|Publication number||US7761195 B2|
|Application number||US 11/699,240|
|Publication date||Jul 20, 2010|
|Filing date||Jan 29, 2007|
|Priority date||Jan 29, 2007|
|Also published as||US20090089324|
|Publication number||11699240, 699240, US 7761195 B2, US 7761195B2, US-B2-7761195, US7761195 B2, US7761195B2|
|Inventors||David B. Dwyer|
|Original Assignee||Honeywell International Inc.|
|Export Citation||BiBTeX, EndNote, RefMan|
|Patent Citations (4), Referenced by (3), Classifications (6), Legal Events (4)|
|External Links: USPTO, USPTO Assignment, Espacenet|
The present invention generally relates to an aircraft systems and methods and, more particularly, to a system and method for selectively displaying a standby attitude indicator and airport map data using the same display.
Air traffic, both private and commercial, continues to increase. With this increase, there has been a concomitant increase in the likelihood of runway incursions. Efforts are thus being made to increase aircraft flight crew awareness during ground operations. As part of this effort, various systems have been developed that, among other functions, provide aural alerts to an aircraft flight crew when the aircraft approaches a runway. Although quite useful in increasing flight crew awareness, it does not provide visual situational awareness to the flight crew.
In an effort to improve aural-only systems, a system that combines both visual and aural awareness during ground operations has been developed. This system allows for the generation of airport maps on multi-function displays (MFDs). Although quite useful for modern aircraft, this system may not be practical for use in aircraft that do not already include one or more MFDs, since retrofitting aircraft with MFDs can be space and/or cost prohibitive.
Accordingly, there is a need for a system and method of displaying airport maps in an aircraft without having to retrofit the aircraft with new and/or additional displays. The present invention addresses at least this need. Furthermore, other desirable features and characteristics of the present invention will become apparent from the subsequent detailed description and the appended claims, taken in conjunction with the accompanying drawings and this background.
In one embodiment, and by way of example only, a display system for an aircraft includes a display device and a processor. The processor is adapted to receive data representative of aircraft flight status and is operable, in response thereto, to determine whether the aircraft is on the ground or in flight. The processor is further operable to command the display device to render a standby attitude indicator if the aircraft is in flight, and render either the standby attitude indicator or at least a portion of an airport map if the aircraft is on the ground.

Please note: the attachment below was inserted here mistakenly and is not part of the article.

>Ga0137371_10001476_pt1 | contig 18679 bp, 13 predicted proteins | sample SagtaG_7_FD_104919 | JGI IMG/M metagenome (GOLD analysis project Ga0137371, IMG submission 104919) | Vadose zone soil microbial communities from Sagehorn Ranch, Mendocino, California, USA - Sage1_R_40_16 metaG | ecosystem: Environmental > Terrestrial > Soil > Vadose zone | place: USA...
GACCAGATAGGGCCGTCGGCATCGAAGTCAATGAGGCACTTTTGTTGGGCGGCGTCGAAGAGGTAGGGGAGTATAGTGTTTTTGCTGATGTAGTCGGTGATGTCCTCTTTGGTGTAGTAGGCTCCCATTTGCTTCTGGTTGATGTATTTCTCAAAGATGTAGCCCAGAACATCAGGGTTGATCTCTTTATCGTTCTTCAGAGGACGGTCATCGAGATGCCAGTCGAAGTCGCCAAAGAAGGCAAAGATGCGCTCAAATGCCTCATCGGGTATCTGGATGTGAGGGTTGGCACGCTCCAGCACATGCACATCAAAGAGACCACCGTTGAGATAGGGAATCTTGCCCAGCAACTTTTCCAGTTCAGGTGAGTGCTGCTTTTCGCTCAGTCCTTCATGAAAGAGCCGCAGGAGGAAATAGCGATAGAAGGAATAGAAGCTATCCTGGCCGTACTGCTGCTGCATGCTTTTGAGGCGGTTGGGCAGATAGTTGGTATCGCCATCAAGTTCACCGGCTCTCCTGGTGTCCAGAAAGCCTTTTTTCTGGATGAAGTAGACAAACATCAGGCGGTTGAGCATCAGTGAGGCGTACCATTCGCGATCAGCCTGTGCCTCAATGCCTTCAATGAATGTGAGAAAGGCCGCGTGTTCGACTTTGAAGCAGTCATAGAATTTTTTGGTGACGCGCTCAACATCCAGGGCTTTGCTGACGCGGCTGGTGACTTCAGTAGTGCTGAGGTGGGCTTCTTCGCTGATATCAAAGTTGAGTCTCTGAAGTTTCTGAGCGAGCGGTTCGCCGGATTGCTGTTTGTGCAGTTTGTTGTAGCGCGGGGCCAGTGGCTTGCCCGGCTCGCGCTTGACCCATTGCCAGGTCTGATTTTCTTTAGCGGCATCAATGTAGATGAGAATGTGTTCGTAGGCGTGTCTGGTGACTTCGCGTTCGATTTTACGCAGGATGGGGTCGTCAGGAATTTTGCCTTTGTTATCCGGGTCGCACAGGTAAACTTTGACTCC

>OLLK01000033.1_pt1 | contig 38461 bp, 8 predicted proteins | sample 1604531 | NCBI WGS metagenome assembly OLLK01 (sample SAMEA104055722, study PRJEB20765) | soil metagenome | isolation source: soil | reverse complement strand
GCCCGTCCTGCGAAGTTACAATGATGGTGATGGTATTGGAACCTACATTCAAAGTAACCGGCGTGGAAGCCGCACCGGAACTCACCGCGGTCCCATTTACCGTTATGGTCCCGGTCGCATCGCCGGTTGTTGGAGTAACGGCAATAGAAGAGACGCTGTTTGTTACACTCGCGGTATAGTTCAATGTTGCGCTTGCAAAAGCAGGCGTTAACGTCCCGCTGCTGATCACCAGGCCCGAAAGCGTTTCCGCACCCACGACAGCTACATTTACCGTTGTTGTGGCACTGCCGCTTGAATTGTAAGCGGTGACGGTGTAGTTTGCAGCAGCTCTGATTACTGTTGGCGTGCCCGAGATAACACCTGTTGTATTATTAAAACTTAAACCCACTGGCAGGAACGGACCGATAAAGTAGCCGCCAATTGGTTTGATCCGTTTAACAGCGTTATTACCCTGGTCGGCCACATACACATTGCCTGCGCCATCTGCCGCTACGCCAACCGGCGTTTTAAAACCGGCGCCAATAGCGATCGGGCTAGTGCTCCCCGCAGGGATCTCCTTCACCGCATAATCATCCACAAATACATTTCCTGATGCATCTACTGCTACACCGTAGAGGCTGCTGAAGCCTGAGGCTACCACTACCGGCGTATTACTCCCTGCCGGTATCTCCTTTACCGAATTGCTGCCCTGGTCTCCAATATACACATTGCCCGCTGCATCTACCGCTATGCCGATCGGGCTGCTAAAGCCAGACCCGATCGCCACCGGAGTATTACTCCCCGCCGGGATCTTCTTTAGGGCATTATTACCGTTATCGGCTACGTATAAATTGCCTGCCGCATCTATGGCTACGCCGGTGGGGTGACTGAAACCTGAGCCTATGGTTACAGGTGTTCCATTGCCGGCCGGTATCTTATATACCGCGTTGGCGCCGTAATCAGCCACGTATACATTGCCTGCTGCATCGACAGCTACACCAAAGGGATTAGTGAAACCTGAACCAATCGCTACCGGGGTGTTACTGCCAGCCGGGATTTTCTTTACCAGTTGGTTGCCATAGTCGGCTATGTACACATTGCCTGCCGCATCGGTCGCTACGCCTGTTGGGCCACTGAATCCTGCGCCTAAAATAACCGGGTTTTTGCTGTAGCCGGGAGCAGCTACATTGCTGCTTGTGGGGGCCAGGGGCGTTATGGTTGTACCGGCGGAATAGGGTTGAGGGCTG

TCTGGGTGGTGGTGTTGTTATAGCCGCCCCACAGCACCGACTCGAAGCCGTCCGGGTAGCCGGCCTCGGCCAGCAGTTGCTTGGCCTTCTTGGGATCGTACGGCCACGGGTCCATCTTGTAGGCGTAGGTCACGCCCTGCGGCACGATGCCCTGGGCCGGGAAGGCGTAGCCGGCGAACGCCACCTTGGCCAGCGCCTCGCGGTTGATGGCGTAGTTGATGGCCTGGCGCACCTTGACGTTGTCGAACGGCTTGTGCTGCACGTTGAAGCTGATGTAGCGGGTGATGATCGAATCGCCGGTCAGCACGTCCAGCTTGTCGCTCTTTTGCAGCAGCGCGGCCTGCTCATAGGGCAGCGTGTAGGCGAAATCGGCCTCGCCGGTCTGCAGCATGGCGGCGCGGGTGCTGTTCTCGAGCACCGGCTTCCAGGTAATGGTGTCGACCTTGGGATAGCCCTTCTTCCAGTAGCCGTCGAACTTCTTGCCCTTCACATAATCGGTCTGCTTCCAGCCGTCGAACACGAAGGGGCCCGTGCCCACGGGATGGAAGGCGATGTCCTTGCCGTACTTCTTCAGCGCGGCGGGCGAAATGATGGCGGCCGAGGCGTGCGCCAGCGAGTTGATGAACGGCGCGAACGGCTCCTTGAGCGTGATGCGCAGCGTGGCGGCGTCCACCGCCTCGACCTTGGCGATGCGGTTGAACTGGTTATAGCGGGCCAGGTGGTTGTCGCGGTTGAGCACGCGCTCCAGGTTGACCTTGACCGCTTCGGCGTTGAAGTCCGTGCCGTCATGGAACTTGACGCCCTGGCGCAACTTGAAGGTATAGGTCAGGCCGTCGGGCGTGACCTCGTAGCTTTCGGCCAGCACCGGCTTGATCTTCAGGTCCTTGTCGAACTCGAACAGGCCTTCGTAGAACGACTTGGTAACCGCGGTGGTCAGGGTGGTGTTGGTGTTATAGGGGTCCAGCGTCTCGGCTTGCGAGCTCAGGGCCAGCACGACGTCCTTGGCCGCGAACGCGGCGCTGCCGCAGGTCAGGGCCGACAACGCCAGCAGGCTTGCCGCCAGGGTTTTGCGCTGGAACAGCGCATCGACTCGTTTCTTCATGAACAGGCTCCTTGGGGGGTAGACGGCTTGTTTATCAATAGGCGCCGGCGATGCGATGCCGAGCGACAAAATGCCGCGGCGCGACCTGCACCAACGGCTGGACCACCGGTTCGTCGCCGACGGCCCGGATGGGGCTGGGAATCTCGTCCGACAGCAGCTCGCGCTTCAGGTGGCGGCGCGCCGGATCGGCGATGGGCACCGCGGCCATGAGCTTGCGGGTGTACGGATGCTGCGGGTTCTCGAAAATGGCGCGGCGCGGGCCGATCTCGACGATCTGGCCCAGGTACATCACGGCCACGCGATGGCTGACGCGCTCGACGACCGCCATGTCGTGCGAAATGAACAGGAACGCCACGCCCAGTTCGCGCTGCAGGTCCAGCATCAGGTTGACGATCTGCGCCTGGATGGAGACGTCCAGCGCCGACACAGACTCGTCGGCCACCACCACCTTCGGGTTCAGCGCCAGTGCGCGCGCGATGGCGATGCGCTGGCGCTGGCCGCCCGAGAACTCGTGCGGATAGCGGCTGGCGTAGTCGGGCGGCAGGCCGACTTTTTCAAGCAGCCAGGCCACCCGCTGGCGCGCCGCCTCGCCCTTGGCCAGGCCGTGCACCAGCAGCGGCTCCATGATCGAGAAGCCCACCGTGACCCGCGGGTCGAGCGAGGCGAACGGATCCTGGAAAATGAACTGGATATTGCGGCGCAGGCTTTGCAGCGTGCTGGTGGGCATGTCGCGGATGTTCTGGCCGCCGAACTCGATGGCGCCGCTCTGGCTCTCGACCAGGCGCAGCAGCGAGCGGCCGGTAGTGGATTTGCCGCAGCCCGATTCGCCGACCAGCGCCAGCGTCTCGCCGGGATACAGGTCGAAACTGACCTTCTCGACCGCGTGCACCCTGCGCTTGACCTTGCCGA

In another exemplary embodiment, a method of rendering information on a display in an aircraft includes determining whether the aircraft is on the ground or in flight. A standby attitude indicator is rendered on the display if the aircraft is determined to be in flight, and either the standby attitude indicator or at least a portion of an airport map is selectively rendered on the display if the aircraft is determined to be on the ground.
The present invention will hereinafter be described in conjunction with the following drawing figures, wherein like numerals denote like elements, and wherein:
The following detailed description is merely exemplary in nature and is not intended to limit the invention or the application and uses of the invention. Furthermore, there is no intention to be bound by any expressed or implied theory presented in the preceding technical field, background, brief summary or the following detailed description. In this regard, the present invention may be described in terms of functional block diagrams and various processing steps. It should be appreciated that such functional blocks may be realized in many different forms of hardware, firmware, and/or software components configured to perform the various functions. For example, the present invention may employ various integrated circuit components, e.g., memory elements, digital signal processing elements, look-up tables, and the like, which may carry out a variety of functions under the control of one or more microprocessors or other control devices. Such general techniques are known to those skilled in the art and are not described in detail herein. Moreover, it should be understood that the exemplary process illustrated may include additional or fewer steps or may be performed in the context of a larger processing scheme. Furthermore, the various methods presented in the drawing Figures or the specification are not to be construed as limiting the order in which the individual processing steps may be performed. It should be appreciated that the particular implementations shown and described herein are illustrative of the invention and its best mode and are not intended to otherwise limit the scope of the invention in any way.